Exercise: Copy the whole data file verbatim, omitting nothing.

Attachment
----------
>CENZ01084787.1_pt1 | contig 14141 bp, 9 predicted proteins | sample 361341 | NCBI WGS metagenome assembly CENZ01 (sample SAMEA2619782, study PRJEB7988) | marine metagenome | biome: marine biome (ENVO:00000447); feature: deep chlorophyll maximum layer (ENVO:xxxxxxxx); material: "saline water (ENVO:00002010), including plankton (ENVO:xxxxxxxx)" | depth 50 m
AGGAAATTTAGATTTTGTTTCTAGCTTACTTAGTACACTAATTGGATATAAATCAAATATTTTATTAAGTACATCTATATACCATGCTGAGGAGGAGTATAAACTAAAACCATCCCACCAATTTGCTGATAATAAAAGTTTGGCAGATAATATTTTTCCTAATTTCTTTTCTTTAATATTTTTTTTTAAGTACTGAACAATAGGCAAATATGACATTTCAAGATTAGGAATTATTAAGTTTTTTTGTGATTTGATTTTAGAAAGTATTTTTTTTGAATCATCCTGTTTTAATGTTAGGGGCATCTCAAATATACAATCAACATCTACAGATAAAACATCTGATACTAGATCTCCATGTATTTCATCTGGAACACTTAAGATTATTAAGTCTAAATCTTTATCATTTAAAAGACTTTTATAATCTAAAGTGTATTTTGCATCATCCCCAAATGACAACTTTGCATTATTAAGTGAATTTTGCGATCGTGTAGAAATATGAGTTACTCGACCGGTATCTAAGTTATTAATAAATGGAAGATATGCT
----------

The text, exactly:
>CENZ01084787.1_pt1 | contig 14141 bp, 9 predicted proteins | sample 361341 | NCBI WGS metagenome assembly CENZ01 (sample SAMEA2619782, study PRJEB7988) | marine metagenome | biome: marine biome (ENVO:00000447); feature: deep chlorophyll maximum layer (ENVO:xxxxxxxx); material: "saline water (ENVO:00002010), including plankton (ENVO:xxxxxxxx)" | depth 50 m
AGGAAATTTAGATTTTGTTTCTAGCTTACTTAGTACACTAATTGGATATAAATCAAATATTTTATTAAGTACATCTATATACCATGCTGAGGAGGAGTATAAACTAAAACCATCCCACCAATTTGCTGATAATAAAAGTTTGGCAGATAATATTTTTCCTAATTTCTTTTCTTTAATATTTTTTTTTAAGTACTGAACAATAGGCAAATATGACATTTCAAGATTAGGAATTATTAAGTTTTTTTGTGATTTGATTTTAGAAAGTATTTTTTTTGAATCATCCTGTTTTAATGTTAGGGGCATCTCAAATATACAATCAACATCTACAGATAAAACATCTGATACTAGATCTCCATGTATTTCATCTGGAACACTTAAGATTATTAAGTCTAAATCTTTATCATTTAAAAGACTTTTATAATCTAAAGTGTATTTTGCATCATCCCCAAATGACAACTTTGCATTATTAAGTGAATTTTGCGATCGTGTAGAAATATGAGTTACTCGACCGGTATCTAAGTTATTAATAAATGGAAGATATGCT